When Eric Jackson began mapping out his retirement plans a number of years ago, the Ottawa-based chiropractor thought he had it all figured out. Jackson realized the thrill of owning and operating his own wellness clinic was starting to wane, so he set about finding a successor to buy the business he and his wife Catherine had spent more than three decades building. When that was accomplished they’d be financially set and free to pursue all kinds of different, exciting activities—like indulging in longer trips with the new motor home they planned to buy, not to mention spending more time with their kids and grandkids. Sounds like an ideal retirement, right? Well, not quite.
What threw Jackson’s plans for a major loop was his wife’s one and only request—more of a demand, really—that he must find something new to occupy himself with when it came to their normal everyday routines. “Catherine said to me, ‘If you retire I don’t care if you go out to drink coffee with your buddies or go golfing, but three days a week you’re not allowed to be in the house,’” recalls Jackson, now 60. “My retirement scared the hell out of her. I don’t enjoy a lot of down time, and she knows that.”
It was at that moment Jackson realized he had overlooked one very key aspect of retirement planning: What would he actually be doing on a regular basis to find purpose and fulfillment once he stopped working? Answering that question required a lot of serious contemplation, he admits. As someone heavily involved in his church, he thought he might spend more time mentoring teens. But in the end, he realized continuing to work part-time in the profession he loved was the right call. “I arranged a deal where I now work three days a week and take off 12 weeks a year for vacation. So I’m not fully retired but it’s very freeing.”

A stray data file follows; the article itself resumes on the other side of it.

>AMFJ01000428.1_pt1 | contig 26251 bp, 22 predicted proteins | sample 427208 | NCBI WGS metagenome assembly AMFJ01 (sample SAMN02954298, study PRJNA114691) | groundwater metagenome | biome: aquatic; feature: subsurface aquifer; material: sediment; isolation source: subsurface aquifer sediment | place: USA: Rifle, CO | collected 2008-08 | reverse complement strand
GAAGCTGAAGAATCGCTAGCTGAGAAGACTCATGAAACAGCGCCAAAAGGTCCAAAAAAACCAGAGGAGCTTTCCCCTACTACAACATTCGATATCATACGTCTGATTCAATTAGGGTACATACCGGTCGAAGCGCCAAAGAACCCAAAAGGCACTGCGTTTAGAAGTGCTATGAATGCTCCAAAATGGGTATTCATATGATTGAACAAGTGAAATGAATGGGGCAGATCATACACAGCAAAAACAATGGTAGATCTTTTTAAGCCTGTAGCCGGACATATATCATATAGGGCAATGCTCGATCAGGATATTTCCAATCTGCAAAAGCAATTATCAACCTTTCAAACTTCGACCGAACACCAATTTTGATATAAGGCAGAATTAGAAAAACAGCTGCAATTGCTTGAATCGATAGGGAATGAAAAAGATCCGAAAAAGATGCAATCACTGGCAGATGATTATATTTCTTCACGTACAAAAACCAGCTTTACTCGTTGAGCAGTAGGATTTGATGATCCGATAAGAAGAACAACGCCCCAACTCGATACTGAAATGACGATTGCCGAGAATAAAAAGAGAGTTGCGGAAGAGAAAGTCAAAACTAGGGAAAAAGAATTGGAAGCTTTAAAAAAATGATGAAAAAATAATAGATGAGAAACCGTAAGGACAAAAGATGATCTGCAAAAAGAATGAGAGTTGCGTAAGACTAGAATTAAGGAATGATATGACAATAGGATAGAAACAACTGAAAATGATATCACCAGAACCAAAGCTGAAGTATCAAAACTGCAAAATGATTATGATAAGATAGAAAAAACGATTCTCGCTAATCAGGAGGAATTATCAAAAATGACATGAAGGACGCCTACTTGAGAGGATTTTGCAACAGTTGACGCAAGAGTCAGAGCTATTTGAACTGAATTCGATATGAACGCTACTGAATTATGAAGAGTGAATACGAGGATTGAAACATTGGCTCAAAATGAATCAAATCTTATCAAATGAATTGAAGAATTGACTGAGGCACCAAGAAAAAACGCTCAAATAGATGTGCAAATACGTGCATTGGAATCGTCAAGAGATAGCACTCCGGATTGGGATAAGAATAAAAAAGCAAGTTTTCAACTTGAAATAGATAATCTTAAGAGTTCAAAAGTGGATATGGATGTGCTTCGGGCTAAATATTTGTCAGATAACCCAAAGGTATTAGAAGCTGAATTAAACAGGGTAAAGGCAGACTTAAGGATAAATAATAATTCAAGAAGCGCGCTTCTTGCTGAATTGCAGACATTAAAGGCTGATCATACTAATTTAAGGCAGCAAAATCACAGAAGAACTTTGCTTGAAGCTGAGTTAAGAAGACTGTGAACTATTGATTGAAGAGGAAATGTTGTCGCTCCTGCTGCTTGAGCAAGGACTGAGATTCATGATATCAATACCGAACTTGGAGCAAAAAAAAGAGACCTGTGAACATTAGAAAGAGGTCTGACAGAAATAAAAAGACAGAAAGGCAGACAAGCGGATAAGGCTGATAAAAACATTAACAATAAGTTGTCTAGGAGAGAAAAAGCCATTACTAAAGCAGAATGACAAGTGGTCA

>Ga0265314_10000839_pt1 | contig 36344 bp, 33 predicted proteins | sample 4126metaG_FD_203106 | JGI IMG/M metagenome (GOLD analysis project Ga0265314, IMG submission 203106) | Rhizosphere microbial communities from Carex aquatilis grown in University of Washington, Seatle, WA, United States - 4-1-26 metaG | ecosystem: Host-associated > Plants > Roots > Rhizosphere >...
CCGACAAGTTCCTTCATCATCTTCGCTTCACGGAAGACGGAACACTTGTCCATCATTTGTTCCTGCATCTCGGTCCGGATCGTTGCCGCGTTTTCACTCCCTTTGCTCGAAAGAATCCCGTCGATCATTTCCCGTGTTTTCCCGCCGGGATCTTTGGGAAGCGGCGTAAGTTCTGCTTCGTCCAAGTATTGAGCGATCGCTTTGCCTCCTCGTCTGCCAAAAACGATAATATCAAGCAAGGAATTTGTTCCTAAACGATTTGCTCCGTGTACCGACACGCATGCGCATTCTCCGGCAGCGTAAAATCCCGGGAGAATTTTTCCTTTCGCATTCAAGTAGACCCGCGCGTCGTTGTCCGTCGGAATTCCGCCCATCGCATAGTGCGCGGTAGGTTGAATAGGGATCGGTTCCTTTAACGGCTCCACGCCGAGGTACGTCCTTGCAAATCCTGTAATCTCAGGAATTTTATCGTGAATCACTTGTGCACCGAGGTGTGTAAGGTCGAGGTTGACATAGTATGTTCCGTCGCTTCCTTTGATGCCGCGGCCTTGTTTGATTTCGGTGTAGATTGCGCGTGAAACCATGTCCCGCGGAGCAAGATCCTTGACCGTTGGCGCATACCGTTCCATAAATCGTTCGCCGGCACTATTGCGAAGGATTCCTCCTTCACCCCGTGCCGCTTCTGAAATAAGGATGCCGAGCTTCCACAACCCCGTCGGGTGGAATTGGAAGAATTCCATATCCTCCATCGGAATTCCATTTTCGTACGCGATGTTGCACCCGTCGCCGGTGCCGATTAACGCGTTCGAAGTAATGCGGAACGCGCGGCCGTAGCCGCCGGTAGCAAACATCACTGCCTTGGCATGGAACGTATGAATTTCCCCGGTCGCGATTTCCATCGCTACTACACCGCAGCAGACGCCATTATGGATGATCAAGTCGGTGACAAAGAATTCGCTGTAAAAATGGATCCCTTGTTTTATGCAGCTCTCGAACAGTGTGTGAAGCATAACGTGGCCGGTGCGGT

Jackson’s story is one a growing number of Canadians can relate to. Whereas for previous generations retirement planning simply meant working at the same company for 30 to 40 years before retreating into a life of leisure, such old-fashioned notions rarely apply anymore. Shifting job landscapes might force you to retire earlier or work longer than expected, but increased life expectancy means more of us are actually pursuing second or even third careers in our “post-working” years. In fact, Statistics Canada shows that many of us are retiring later. In 1997, just 31% of men and 16% of women 55 and over were still in the workforce. But by 2010, almost 40% of men and 29% of women in that age range were still working.